South Africa's notoriously thin-skinned government spin doctors are being given a little coaching by the Gordon Ramsey of the trade - Tony Blair's former press secretary, Alastair Campbell.
Alastair Campbell had a troubled relationship with some of the British media
His advice - get used to it, and "be a bit more chilled."
"Stay calm in a crisis," he urged his South African colleagues, at a formal dinner on Monday night.
"When you've been called Hitler or Goebbels or Rasputin, there's no question capable of upsetting me."
As for the robust media criticism constantly directed at the government and the ruling ANC, "I don't think you have it as bad as you think you have it," he said.
"It's the one between what the media says and what people actually think about their lives."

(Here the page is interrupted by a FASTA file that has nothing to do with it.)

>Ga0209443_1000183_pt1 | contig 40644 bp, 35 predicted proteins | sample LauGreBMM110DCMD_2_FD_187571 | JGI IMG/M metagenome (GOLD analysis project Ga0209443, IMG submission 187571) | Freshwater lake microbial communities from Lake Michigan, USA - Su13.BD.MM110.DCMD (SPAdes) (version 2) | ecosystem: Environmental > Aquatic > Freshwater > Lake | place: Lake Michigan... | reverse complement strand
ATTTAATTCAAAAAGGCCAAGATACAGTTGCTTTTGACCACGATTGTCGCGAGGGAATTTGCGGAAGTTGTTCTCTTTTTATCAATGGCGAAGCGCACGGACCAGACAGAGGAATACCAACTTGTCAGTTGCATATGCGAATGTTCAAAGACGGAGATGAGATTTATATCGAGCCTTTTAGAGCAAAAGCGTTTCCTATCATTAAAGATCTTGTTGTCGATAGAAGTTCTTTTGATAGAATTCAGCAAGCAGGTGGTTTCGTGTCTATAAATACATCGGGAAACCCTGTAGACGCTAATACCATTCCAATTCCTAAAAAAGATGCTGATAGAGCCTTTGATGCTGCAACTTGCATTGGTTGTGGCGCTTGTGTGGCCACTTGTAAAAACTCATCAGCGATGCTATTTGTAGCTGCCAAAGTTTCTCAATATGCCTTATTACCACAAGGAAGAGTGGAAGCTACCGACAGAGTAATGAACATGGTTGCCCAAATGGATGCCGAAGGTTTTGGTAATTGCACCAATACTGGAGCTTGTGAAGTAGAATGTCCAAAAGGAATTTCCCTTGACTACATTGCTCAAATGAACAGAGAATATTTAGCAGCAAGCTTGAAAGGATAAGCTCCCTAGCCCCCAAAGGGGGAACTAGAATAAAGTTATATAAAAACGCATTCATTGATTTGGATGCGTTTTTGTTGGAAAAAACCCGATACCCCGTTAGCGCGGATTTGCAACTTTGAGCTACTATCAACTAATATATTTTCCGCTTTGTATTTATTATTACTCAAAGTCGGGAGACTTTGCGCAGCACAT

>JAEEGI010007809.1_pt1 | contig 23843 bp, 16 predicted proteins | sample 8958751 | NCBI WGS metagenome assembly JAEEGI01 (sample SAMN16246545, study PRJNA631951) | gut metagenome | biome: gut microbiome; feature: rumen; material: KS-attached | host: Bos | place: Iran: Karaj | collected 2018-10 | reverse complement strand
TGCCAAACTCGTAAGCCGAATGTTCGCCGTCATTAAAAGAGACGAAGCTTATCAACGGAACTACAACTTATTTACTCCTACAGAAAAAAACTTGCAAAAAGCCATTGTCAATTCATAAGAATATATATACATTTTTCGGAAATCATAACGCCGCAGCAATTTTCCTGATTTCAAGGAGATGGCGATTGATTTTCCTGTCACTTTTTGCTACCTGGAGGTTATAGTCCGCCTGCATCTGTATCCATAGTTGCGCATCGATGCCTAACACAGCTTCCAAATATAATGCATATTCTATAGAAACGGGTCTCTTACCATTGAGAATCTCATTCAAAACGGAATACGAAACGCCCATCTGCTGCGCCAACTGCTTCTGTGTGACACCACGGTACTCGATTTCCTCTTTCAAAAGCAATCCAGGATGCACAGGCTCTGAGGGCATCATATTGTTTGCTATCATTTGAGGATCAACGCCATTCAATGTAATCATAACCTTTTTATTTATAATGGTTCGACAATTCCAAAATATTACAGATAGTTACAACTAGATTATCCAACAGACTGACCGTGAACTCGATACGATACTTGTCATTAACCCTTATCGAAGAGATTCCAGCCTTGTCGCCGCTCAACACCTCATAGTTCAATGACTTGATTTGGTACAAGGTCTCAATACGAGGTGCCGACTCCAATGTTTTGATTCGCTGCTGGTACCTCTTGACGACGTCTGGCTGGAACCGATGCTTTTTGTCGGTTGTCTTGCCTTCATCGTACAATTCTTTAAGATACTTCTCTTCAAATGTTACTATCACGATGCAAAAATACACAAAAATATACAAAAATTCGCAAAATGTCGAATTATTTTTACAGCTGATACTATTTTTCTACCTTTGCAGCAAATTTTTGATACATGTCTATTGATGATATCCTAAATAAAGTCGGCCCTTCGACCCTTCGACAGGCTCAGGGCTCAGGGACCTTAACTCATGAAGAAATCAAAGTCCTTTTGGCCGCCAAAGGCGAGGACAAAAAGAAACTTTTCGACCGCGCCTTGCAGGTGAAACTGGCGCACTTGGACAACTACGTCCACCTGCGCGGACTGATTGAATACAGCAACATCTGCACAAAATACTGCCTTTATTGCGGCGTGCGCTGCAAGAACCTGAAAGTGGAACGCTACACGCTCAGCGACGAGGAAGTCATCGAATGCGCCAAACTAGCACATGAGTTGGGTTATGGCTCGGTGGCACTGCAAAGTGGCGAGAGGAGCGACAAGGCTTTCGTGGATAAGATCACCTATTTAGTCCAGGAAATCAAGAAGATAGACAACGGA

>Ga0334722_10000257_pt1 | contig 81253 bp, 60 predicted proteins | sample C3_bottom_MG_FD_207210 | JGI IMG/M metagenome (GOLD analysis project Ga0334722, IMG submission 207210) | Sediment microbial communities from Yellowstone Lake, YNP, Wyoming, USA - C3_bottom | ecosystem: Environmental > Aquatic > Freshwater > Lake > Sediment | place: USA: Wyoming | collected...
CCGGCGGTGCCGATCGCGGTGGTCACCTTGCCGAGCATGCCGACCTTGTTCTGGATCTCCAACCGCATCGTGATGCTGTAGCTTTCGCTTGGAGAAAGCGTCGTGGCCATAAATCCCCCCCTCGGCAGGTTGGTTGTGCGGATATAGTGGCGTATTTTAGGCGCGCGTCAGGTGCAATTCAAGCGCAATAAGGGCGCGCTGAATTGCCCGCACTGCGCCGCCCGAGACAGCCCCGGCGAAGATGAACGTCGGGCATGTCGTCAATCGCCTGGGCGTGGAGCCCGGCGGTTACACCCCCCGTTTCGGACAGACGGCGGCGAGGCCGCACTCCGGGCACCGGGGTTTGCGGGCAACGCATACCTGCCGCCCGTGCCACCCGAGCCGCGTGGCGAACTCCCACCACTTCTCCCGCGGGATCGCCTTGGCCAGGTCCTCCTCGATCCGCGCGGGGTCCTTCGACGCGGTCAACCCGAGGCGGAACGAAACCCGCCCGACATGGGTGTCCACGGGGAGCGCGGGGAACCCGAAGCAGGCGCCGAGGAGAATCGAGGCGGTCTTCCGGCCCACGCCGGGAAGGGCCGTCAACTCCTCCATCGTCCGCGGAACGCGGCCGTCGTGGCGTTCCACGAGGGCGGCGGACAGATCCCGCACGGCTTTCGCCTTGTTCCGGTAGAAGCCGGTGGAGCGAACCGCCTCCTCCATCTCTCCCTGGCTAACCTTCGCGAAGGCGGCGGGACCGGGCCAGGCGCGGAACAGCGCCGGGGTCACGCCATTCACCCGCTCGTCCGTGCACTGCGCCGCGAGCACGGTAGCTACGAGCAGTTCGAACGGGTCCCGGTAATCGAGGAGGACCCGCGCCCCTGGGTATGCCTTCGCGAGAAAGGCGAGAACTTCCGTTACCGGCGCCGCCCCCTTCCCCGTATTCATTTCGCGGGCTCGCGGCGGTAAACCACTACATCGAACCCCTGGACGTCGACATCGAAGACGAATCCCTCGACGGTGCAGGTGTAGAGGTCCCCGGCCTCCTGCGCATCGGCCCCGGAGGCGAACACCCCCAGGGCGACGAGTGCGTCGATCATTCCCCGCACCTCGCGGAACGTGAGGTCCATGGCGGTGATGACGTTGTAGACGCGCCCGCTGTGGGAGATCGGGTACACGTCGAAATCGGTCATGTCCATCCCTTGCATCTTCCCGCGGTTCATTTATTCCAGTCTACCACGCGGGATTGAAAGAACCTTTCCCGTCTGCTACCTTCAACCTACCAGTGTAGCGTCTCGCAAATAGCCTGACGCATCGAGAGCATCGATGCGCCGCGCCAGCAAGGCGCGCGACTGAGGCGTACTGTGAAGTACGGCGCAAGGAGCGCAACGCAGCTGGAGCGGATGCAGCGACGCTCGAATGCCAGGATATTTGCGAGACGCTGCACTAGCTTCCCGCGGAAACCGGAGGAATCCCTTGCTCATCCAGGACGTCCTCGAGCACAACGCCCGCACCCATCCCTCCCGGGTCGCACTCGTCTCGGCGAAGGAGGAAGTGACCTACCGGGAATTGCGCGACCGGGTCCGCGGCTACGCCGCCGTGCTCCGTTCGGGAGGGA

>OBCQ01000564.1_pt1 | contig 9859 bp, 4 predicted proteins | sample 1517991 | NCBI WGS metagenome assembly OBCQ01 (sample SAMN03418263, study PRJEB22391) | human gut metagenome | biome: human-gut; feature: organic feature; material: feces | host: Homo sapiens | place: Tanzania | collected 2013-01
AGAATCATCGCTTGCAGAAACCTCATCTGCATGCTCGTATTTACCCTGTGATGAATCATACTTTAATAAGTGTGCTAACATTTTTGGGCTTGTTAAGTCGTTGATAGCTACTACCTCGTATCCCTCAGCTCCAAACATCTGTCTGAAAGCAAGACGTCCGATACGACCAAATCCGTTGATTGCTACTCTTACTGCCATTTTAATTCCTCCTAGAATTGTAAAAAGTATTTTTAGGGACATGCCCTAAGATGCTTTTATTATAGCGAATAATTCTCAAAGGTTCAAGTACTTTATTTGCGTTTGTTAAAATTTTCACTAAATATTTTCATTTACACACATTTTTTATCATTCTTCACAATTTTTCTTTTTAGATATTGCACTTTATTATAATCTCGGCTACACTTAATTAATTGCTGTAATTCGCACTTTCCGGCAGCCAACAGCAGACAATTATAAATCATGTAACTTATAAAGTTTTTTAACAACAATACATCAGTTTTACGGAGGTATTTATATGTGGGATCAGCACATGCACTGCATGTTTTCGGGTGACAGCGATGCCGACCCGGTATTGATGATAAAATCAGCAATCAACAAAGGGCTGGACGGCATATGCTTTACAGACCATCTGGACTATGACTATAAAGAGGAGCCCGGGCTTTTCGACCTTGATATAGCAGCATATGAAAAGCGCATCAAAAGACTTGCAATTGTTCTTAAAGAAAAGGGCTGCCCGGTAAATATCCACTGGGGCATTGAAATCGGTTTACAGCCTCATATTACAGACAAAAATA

True enough - but the real and widening disconnect here seems to be between the government and the people. The ANC may keep winning - but watch the turnout for May's local elections.
Interestingly, Mr Campbell waded - as perhaps only an outsider can - into a delicate subject that the authorities here seem barely able to even mention, let alone plan for properly: The handling of Nelson Mandela's eventual funeral arrangements.
"It will be a huge moment for the country and the world," Mr Campbell stressed, urging the government's communication officials to see the event on a par with last year's World Cup - and as an opportunity to showcase the country and its extraordinary history.
His advice seemed to go down well at the dinner.
Will - or should - any of it rub off on the government spokesman, Jimmy Manyi?
He's a man who, much like Mr Campbell towards the end of his days at Number 10, has a habit of being, rather than making, the headlines.